Photoshop is an essential tool for good web design. You can use Photoshop for rendering high quality images from scratch, color correcting and enhancing photos, really the sky is the limit. Rather than provide you with a specific tutorial that walks you through the creation of a specific style or design, my goal is to show you several tools that you may not know about that can be used many different ways:
- Copy Merged
This one’s really a no-brainer. Make a selection, go to Edit > Copy Merged and voila, you’ve copied a a composite of all visible layers and effects, blended, merged and ready to paste. Open a new document and paste it in. I never slice anything anymore.
Note: If you’re Photoshop is older than CS2 you will need to have a visible layer selected or nothing will happen! This can be very confusing, so if you can afford an upgrade, do so!
The mysterious menu item that seems to never be enabled. Go ahead. Open up a photo, go to the Edit menu. See Fade…? It’s grayed out so that you can’t select it. Now scale your image down to a width of 120px. It probably got a bit fuzzy so let’s sharpen it a bit. Select Filter > Sharpen > Sharpen. Before you do anything else, go to the Edit menu. Now you’ll see Fade Sharpen… is available. Select it. Sharpen is a powerful filter. Too powerful if you ask me. Set the opacity fader in the Fade window to 30%. Depending on your image, you may need less or more, but 30% is about as high as you’ll ever need to go with Sharpen.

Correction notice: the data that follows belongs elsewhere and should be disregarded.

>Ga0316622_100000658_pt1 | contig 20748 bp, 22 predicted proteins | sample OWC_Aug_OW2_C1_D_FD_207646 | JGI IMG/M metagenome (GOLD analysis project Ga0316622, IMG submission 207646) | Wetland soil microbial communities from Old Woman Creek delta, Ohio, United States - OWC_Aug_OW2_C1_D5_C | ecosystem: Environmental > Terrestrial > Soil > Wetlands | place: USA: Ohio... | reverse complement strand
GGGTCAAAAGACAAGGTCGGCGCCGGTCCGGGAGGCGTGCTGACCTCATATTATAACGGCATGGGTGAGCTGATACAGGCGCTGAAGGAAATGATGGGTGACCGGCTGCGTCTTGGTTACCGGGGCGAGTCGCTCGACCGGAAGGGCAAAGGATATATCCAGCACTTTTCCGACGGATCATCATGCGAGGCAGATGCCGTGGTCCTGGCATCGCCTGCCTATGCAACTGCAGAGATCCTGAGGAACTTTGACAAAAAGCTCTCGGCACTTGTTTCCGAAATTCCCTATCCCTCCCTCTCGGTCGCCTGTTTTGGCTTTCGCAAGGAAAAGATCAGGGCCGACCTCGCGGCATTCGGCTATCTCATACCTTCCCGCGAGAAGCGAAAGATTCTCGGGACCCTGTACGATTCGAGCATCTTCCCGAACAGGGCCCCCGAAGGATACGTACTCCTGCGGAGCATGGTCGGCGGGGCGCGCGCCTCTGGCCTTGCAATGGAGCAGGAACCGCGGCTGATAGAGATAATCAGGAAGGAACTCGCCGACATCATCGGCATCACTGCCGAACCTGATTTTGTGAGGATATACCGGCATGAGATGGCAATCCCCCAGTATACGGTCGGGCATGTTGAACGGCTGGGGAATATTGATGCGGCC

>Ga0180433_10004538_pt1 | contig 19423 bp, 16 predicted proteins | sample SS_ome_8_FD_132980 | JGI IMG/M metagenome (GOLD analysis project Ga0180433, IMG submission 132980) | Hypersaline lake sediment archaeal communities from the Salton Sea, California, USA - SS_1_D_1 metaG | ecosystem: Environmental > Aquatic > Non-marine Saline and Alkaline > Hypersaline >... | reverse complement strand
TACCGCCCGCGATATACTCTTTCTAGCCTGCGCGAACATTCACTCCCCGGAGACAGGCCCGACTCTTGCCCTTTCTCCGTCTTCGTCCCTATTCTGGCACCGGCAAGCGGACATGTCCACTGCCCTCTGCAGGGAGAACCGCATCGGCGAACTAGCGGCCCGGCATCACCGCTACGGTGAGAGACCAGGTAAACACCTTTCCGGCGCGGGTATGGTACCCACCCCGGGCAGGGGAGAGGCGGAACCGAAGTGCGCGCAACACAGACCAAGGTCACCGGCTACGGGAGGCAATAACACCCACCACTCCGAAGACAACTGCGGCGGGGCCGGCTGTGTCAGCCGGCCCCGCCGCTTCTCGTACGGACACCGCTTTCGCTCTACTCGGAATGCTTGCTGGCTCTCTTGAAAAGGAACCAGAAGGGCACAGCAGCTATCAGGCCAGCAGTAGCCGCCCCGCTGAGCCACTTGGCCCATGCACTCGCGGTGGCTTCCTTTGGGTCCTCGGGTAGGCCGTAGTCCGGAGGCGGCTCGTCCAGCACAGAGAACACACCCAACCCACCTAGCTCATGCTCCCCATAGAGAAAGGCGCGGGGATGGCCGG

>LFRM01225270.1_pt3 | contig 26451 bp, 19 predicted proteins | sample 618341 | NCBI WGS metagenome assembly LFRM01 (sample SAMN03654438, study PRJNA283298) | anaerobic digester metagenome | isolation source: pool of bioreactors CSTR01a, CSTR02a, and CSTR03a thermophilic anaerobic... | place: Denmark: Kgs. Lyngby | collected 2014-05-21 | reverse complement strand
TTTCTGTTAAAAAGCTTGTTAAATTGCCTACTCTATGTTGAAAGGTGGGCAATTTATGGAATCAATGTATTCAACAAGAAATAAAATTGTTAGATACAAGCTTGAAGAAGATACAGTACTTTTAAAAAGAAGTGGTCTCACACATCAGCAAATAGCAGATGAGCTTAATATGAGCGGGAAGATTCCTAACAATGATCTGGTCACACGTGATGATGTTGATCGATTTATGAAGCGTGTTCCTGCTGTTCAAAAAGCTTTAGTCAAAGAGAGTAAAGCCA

Fade can be used with pretty much any action in Photoshop, and in addition to the opacity fader, you can use it to change the blending mode. Think of fade as taking the current state of the highlighted layer and blending it with the immediate previous version. This can be a great tool for softening or changing the way that Photoshop renders anything raster based.
Levels is a quick and easy way to improve the depth of color of your photos. This one is also very powerful, and has some tricks you may or may not know about. One that I’ve found invaluable is setting your black point and white point in an image. Open up a photo that is too dark, low contrast or generally poorly lit, and select Image > Adjustments > Levels. You’ll notice there are there three little eye droppers on the lower right portion of this dialog. If your image’s blacks are to light, select the one with black in the dropper. Now click on the pixel in your image that should appear to be black. If there isn’t any area that should appear fully black, don’t use it. If your images white areas are too gray, select the eye dropper with white in it, then choose the whitest point on your image. Make sure you have the Preview box checked so that you can see what the effect will be. If it comes out too harsh, you can always Fade it.
Curves is pretty tricky to do well, but if you’ve never used it, give it a shot. It’s a much finer control over color and value than you can get with the more basic Hue/Saturation or Levels adjustments. Go to Image > Adjustments > Curves and check it out. A little goes a long way.